Here's another anecdote for the White House to dismiss, just in time for the holidays. Via the Weekly Standard, meet Debra Fishericks:
This segment, which aired on a CBS News affiliate in Virginia, is unsparingly brutal for the White House. Fishericks is (a) fighting kidney cancer, (b) loves her soon-to-be-canceled employer-based coverage, (c) can't find an affordable policy on Obamacare's exchange that allows her to keep her doctors, and (d) tearfully frets that the new regime will be so punitive and expensive that she won't have enough money to visit her beloved grandchild. A genuine parade of horribles. Fishericks' experience shreds four core promises of Obamacare: She can't keep her plan, she can't keep her doctor, she can't afford the new options, and she falls beyond the administration's "five percent" deception. She's one of the millions who will lose their group coverage status over the next few years. The Chicago Tribune's editorial board notices that Obamacare's roster of losers seems to grow by the day:
If President Barack Obama and Democratic leaders think the outcry against Obamacare is fierce now, watch if millions more Americans get blindsided with the news that they'll be forced into these dysfunctional government online marketplaces. Some will face higher premiums or higher deductibles, and they'll be required to share private medical and financial information on a website with a questionable security firewall, opening them to fraudsters, hackers and cyberchaos...The full brunt of Obamacare's impact on Americans is still gathering. Every law creates winners and losers, but with this law so far, the losers are piling up.
Click through for their rundown of this list. The fundamental lie of Obamacare was that there were no losers. Everyone will benefit! Lower national spending! Less healthcare-related deficit spending! Substantially decreased rates for everyone! Keep your doctor! Keep your plan! These blanket promises were never going to be honored, yet they were routinely articulated by the law's advocates. Today's retroactive attempt to introduce the concept of trade-offs has been particularly wrenching for Democrats because of how much political capital they've spent in recent years denying or downplaying these exact critiques. Another categorical vow from the Obamacare set is that lower-income Americans will qualify for generous taxpayer subsidies to offset rising health costs. A National Journal analysis concluded that for a majority of families and individuals forced into the group market, government subsidies won't be sufficient to reduce net expenses. New reporting from CNN echoes a point that conservative wonks like Philip Klein have been making for months -- namely, that many young, healthy, lower-income people won't receive any subsidies at all. Because a fair chunk of this cohort eschews insurance already, the sticker shock will be intense:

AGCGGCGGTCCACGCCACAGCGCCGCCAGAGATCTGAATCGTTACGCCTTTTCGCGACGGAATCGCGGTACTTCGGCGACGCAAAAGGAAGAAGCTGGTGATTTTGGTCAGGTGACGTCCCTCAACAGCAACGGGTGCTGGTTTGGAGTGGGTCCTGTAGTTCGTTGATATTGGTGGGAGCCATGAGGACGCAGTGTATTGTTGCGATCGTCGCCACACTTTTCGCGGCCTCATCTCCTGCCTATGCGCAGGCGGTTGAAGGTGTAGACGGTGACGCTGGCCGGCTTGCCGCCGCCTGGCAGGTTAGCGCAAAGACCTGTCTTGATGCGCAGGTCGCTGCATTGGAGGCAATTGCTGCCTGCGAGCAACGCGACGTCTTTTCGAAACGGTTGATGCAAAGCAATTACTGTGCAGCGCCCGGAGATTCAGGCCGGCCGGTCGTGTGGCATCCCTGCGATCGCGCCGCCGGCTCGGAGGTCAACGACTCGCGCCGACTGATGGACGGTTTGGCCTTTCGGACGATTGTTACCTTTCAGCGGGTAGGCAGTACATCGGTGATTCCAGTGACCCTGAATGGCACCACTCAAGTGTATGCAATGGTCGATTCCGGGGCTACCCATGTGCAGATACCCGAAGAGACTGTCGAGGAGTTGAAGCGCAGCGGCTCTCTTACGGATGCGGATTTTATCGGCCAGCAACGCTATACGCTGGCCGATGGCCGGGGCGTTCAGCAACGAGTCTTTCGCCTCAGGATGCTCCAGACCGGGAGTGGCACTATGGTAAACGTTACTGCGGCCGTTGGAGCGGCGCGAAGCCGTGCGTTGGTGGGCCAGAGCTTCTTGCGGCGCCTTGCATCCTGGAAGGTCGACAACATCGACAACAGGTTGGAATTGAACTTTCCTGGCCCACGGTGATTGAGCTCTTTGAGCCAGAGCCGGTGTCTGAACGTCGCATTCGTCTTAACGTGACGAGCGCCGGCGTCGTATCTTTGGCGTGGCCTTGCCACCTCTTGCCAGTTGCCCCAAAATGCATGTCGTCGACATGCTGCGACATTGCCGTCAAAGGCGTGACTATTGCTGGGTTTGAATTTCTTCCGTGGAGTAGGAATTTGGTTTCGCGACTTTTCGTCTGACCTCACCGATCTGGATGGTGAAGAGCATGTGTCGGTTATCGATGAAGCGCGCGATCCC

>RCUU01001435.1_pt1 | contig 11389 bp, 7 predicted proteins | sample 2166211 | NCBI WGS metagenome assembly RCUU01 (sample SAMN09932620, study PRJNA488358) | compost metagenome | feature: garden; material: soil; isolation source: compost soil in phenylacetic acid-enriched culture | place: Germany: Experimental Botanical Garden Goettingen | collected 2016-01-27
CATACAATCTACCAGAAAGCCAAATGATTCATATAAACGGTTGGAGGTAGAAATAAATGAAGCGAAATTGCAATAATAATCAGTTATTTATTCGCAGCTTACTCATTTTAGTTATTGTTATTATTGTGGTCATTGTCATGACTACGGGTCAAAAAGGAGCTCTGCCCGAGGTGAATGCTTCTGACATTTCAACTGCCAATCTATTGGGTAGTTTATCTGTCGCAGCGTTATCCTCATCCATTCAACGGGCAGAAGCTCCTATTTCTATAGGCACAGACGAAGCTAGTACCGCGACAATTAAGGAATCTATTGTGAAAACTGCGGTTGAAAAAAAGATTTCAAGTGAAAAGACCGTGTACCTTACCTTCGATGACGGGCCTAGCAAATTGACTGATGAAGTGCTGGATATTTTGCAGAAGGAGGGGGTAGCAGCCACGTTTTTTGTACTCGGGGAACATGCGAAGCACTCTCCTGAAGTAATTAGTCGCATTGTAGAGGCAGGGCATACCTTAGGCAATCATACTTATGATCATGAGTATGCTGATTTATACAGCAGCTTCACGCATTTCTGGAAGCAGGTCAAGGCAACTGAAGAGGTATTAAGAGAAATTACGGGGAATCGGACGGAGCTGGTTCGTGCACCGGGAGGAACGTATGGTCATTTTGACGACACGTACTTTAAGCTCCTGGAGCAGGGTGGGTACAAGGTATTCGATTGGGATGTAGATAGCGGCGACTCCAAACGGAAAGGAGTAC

One of the basic tenets of Obamacare is that the government will help lower-income Americans -- anyone making less than about $45,900 a year -- pay for the health insurance everyone is now mandated to have. But a CNN analysis shows that in the largest city in nearly every state, many low-income younger Americans won't get any subsidy at all. Administration officials said the reason so many Americans won't receive a subsidy is that the cost of insurance is lower than the government initially expected. Subsidies are calculated using a complicated formula based on the cost of insurance premiums, which can vary drastically from state to state, and even county to county. That doesn't change the fact that in Chicago, a 27-year old will receive no subsidy to help offset premiums of more than $165 a month if he makes more than $27,400 a year. In Portland, Oregon, subsidies for individuals making just $28,725 a year phase out for those younger than 35 years old...Back in April, Health and Human Services Secretary Kathleen Sebelius told a congressional subcommittee that any individual making under that $45,960 threshold -- or four times the poverty level of $11,490 for an individual -- would qualify for "an upfront tax subsidy." "Somebody who's making $25,500 would definitely qualify for a subsidy if he or she is purchasing coverage in the individual market," Sebelius added. Despite the secretary's assurance, a 25-year-old living in Nashville, Tennessee, making $25,500 will not qualify for a subsidy, for example.
The Obama administration contends that this is actually good news because some of the premium costs are lower than they'd anticipated. But "lower than anticipated" is not the same as "lower." For young people who've been opting out of insurance, or who've been purchasing bare-bones catastrophic coverage, the new costs will be unaffordable. These are exactly the sorts of people Obamacare supporters must lure into the risk polls to make the law's financial model viable (and are thus far failing). If young urbanites discover that earning less than $30,000 per year makes them too wealthy to qualify for Obamacare subsidies, they very well may choose to simply pay the inexpensive Obamacare mandate tax and avoid the scheme altogether. That's also assuming that the IRS penalty structure will be enforced competently and efficiently -- a big question mark. As the Washington Post reports today, the enforcement process is shaping up to be a byzantine logistical hurdle, complicated by many moving and incomplete parts. Obamacare represents "“the largest expansion of IRS responsibilities in recent history,” a Treasury official tells the Post. Oh good. I'm sure the IRS' heavy involvement will do wonders to resuscitate Obamacare's image, in light of the agency's wide popularity and sterling reputation for even-handed fairness.
The Wisdom of Bastiat, as Revealed by Great Moments in Federal, State, and Local Government | Daniel J. Mitchell